Sunday, January 3, 2010

Perspective entrenchment

Carl Jung said people all over the world regard the same symbols in the same way. I would like to put in front of you two flags, one the Israeli flag, and the other is the Saudi Arabian flag. The Israeli flag is the shield of David. When we pray we cover ourselves with a cover of two lines, and the shield of David is in the middle. We are praying and protecting ourselves with the shield. The flag of Saudi Arabia “there is no god except god, and Mohammad is the prophet.” and to emphasize it there is a sword under it. So when we are speaking about symbols, one is having a shield, and one is using a sword. And this is a symbolic thing to think about”

There was  an awkward pause here, and I glanced over to Hussein, who had a strange look on his face.  Obviously, as an Arab, this story must've stung him a little, and he was trying to think of a polite rebuttal that would not embarass his friend. Finally, he said with a laugh:
"But you can also add, what does it mean of the blue color of the israeli flag? It is blue, which represents the occupation of all the land from the Mediterranean and the Indian oceans”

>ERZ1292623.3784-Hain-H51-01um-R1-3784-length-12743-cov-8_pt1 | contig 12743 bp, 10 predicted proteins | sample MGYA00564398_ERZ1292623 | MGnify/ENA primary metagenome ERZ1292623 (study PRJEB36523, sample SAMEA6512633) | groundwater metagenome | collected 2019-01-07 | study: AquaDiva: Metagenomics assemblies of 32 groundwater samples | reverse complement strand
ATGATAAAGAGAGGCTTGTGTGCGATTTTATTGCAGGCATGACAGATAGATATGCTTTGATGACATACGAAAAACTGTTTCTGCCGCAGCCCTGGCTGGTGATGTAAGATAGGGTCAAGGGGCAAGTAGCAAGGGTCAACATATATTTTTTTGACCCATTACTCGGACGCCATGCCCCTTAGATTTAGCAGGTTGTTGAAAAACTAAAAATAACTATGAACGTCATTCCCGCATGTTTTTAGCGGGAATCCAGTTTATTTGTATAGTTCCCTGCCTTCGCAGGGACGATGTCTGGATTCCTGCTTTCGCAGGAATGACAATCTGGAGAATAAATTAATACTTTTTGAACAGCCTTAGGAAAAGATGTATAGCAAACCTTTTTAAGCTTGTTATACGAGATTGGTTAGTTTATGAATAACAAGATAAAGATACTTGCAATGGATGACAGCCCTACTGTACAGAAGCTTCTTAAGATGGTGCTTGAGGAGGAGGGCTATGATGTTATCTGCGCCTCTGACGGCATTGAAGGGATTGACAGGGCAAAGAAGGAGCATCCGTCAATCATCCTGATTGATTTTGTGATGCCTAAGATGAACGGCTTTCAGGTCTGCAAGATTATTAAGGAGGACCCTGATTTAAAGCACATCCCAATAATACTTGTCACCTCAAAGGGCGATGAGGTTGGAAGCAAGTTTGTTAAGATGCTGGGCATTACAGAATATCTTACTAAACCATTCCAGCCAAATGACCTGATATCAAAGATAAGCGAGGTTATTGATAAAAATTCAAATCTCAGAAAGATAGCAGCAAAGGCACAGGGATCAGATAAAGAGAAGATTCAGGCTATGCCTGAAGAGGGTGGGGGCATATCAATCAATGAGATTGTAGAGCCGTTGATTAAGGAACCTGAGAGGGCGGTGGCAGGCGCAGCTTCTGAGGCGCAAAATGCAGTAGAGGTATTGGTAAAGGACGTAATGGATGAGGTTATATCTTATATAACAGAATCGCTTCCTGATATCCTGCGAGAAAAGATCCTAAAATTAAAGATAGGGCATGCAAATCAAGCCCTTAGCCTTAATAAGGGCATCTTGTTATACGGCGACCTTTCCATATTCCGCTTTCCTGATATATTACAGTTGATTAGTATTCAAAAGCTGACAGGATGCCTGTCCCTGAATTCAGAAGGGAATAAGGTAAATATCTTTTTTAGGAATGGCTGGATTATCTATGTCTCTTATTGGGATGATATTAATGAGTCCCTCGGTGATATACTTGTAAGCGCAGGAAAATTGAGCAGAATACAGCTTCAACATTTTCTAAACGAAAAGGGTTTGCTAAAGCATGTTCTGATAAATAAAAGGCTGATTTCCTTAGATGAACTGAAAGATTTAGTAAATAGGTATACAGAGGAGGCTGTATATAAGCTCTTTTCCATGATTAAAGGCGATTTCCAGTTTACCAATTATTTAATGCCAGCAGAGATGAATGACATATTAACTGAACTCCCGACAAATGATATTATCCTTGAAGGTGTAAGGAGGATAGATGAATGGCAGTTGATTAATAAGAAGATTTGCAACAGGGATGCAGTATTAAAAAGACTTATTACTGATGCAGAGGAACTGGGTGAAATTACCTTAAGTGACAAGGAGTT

After touring through the Beit Natufa valley, we went to TAEQ, and met up with Raseem. Raseem, the professor of both Hussein and Haim, presented to us a lecture on the situation of the Arab population living within Israel A palestinian living in israel himself, he seemed to have an in depth knowledge of the policies of the government, and, with the exception of the occasional protest from Haim, he spoke to a silent audience. Towards the end of the presentation, Haim presented a rebuttal which set off a furious back and forth between professor and pupil. The other students in the program, all looking bewildered and slightly still jet lagged, simply sat and watched the display unfold. Later, many told me they were uncomfortable with the exchange, since the two men were life-long friends but still could not agree.

While I was uncomfortable to an extent, I was again, quite interested, to see how each party seemed to slip back into their roles and perpetuate their own narrative of the conflict. Much like an argument between a liberal and conservative in the US, their responses did not directly address the other, but rather seemed like a poorly written script where characters were not truly listening to what the other was saying. It was an interesting experience, and one that supports the idea that this conflict truly has become an identity conflict (as if there was any doubt before), since these two men are devoted to peaceful conflict resolution, yet are unable to remove themselves from the conflict. Perhaps most interesting to me was the way in which Hussein used humor in order to break up the conflict, often throwing in absurd stereotypes of both sides that make everyone laugh.

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